• 42 U.S.C. § 4332(E) requires federal agencies to address appropriate alternatives to recommended courses of action but that the Service only needs set forth those alternatives necessary to permit a reasoned choice; • an agency's duty to consider alternatives is lower in an EA than in an EIS; • the EA sets forth three alternatives which, according to Colo. Envtl. Coal., 185 F.3d at 1174, is an adequate range that permitted a reasoned choice consistent with the purpose of the Project, complied with NEPA, and was "sufficient to permit a reasoned choice of alternatives as far as environmental aspects are concerned"; • the Service satisfied the requirements for an EA when it considered two action alternatives that enabled it to analyze impacts of the Project on lynx habitat and discarded a no-action alternative as inconsistent with the purpose and need of the Project (T10271); and • the Service complied with NEPA by modifying the Project for high quality lynx habitat and reserve areas in response to public comments. (T11036-7).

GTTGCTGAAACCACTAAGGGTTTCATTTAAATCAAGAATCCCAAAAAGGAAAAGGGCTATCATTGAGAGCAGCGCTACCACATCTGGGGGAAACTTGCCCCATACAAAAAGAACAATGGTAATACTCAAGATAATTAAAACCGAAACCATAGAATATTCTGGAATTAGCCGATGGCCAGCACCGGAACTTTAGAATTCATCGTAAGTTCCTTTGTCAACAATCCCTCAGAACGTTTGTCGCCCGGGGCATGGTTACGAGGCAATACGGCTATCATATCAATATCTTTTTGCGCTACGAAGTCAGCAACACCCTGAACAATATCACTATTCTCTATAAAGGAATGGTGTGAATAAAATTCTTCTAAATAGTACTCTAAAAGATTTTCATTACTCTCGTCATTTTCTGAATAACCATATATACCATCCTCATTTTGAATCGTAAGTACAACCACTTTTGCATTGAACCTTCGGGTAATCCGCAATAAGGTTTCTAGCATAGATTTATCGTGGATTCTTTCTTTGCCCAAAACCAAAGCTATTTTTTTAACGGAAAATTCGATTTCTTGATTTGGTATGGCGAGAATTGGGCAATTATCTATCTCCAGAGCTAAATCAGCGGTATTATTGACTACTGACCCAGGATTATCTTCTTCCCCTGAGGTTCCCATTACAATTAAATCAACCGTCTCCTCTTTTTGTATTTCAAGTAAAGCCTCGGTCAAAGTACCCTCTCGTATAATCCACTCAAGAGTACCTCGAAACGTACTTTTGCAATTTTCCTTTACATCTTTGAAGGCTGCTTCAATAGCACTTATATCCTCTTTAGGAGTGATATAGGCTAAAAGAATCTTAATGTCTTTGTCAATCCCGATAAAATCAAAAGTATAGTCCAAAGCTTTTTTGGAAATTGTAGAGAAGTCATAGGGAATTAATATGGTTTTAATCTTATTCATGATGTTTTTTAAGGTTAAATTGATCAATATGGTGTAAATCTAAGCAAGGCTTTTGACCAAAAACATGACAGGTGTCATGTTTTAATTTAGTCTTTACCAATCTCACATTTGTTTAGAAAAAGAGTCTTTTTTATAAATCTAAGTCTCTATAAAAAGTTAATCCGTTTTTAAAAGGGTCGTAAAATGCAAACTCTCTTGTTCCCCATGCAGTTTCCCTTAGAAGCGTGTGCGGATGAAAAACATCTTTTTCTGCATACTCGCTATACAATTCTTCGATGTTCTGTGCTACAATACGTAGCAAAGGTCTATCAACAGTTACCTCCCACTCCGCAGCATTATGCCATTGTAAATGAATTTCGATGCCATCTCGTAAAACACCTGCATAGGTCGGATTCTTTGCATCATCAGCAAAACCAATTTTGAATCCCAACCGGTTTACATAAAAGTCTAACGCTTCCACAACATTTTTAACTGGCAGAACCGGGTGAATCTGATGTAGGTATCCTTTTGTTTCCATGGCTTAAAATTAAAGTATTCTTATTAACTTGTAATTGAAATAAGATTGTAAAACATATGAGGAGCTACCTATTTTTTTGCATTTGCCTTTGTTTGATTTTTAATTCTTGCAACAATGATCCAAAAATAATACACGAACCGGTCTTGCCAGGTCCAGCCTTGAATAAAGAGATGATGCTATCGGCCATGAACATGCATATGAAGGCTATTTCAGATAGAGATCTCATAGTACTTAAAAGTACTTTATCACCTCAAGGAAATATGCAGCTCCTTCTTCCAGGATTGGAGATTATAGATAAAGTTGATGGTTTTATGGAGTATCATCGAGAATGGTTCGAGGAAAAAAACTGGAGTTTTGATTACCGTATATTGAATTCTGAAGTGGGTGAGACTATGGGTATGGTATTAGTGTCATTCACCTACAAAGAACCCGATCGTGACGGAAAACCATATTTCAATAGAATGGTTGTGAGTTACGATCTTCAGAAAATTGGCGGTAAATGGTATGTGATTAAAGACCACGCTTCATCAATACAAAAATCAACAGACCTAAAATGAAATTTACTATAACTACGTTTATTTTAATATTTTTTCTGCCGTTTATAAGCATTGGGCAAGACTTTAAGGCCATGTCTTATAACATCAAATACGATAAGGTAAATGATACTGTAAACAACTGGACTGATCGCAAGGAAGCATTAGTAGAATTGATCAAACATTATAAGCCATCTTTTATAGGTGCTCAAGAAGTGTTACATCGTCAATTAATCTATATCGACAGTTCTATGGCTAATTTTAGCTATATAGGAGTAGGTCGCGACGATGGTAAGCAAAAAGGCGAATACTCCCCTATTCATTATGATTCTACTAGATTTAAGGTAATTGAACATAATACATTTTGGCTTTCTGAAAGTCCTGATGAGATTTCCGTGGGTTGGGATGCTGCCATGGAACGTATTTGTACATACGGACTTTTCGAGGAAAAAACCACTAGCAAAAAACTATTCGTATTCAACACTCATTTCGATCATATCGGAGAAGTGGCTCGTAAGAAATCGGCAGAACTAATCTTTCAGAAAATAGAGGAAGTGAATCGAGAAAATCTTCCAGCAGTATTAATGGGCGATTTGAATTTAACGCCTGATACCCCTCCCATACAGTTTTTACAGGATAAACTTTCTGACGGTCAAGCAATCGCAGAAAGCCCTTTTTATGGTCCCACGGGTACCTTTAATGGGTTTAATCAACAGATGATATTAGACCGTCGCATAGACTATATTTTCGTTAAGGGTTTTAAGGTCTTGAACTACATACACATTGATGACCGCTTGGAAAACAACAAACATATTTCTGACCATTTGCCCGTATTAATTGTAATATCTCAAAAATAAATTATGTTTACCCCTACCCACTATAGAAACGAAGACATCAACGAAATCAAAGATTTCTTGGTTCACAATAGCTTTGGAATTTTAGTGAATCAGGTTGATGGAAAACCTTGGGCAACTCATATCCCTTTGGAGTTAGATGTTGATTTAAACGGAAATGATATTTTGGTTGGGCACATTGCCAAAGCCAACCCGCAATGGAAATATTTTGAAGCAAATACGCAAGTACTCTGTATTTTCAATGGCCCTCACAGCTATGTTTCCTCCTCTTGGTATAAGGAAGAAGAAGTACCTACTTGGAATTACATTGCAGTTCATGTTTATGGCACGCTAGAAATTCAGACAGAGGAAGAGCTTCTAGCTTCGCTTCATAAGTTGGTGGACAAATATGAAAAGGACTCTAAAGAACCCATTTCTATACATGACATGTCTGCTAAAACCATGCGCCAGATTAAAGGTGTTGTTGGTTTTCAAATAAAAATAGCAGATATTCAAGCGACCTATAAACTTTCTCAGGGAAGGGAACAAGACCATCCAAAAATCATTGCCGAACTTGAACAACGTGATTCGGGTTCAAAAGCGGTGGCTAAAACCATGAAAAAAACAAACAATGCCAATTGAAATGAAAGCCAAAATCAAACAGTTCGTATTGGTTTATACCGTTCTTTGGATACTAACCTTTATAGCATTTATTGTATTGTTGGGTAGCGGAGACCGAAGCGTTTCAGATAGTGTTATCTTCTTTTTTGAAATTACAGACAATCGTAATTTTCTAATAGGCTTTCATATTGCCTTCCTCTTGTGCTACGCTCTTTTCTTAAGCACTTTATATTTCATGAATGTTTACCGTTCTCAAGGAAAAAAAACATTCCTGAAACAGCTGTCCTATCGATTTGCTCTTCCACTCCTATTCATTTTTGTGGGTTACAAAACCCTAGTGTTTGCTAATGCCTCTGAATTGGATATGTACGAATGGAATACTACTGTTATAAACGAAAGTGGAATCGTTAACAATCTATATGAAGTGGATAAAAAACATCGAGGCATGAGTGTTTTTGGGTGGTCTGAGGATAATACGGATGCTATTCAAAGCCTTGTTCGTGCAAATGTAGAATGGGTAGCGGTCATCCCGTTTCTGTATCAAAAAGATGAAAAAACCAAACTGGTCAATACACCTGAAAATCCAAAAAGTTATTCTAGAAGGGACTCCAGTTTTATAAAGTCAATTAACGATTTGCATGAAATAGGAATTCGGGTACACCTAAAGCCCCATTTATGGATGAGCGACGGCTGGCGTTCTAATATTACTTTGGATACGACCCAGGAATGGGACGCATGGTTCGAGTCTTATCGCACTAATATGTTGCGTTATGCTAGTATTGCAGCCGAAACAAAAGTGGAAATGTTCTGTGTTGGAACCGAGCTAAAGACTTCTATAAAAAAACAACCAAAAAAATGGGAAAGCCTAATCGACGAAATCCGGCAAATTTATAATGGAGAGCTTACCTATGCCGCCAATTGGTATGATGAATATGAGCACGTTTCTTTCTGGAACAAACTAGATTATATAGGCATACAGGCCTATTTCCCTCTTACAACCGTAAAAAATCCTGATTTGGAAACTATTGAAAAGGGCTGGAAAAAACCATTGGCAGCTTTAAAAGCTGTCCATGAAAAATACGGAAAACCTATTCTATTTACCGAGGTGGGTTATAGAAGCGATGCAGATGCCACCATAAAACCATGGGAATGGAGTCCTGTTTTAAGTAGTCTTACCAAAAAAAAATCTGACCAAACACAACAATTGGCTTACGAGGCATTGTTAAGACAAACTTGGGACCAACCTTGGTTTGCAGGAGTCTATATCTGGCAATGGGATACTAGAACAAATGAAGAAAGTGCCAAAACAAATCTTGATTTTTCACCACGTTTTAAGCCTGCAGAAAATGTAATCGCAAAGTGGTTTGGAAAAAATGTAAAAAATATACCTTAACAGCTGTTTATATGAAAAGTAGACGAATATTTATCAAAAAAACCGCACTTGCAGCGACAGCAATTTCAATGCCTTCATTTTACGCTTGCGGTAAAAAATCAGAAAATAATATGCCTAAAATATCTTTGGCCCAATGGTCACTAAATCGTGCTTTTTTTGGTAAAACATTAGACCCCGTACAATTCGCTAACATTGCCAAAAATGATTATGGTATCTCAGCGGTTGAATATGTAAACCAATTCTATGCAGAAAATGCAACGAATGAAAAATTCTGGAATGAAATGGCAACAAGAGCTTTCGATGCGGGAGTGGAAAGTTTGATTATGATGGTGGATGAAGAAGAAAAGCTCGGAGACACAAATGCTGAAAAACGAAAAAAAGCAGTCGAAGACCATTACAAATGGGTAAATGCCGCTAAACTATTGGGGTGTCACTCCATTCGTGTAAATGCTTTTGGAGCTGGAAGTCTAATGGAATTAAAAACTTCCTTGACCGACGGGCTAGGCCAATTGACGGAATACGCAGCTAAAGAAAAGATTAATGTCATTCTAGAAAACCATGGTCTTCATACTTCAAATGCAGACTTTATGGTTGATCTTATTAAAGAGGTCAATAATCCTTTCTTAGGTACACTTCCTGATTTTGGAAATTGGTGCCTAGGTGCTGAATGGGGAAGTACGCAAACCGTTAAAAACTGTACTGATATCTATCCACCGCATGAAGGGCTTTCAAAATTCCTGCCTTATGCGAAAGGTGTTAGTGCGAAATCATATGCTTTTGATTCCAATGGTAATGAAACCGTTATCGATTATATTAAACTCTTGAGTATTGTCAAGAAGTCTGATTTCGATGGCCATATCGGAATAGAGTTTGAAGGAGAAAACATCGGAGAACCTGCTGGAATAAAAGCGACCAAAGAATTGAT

b. The Court's Conclusion